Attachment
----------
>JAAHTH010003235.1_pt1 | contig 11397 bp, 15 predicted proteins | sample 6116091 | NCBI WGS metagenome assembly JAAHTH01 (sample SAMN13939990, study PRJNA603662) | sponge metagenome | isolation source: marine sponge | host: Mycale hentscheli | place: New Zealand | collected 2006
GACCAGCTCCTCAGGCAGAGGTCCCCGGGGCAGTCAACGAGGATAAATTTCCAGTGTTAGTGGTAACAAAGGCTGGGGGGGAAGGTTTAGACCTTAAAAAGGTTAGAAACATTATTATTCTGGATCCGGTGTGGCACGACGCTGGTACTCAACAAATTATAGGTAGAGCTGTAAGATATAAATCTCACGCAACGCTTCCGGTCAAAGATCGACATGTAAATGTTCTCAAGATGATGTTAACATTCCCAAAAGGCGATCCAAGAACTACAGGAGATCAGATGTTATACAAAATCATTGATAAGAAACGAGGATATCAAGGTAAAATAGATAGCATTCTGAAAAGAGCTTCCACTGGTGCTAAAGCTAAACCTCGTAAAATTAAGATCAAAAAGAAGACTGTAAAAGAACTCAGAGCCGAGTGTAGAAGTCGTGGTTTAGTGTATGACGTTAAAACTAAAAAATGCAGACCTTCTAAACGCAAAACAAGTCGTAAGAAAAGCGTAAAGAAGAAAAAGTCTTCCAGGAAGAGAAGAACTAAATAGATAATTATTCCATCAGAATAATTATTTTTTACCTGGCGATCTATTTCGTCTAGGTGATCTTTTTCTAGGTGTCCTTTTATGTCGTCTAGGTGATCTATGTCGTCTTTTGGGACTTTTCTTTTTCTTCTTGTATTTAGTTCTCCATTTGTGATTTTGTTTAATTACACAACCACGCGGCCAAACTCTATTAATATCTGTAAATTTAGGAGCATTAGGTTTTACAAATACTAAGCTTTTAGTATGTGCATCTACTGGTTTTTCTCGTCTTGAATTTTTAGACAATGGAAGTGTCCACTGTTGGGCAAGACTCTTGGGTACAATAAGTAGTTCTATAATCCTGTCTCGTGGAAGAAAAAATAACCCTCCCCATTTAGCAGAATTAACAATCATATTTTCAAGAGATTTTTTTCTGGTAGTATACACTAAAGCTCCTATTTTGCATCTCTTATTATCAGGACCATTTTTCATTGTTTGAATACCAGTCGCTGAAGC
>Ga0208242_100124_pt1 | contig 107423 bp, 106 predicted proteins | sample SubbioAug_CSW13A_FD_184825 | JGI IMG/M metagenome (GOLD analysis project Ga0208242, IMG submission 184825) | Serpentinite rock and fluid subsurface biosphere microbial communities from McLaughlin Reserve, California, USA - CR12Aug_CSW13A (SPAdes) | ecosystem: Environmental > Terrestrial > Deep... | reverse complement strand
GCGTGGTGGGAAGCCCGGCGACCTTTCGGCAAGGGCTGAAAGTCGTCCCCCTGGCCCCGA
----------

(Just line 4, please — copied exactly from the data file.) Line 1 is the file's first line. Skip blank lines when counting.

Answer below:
GCGTGGTGGGAAGCCCGGCGACCTTTCGGCAAGGGCTGAAAGTCGTCCCCCTGGCCCCGA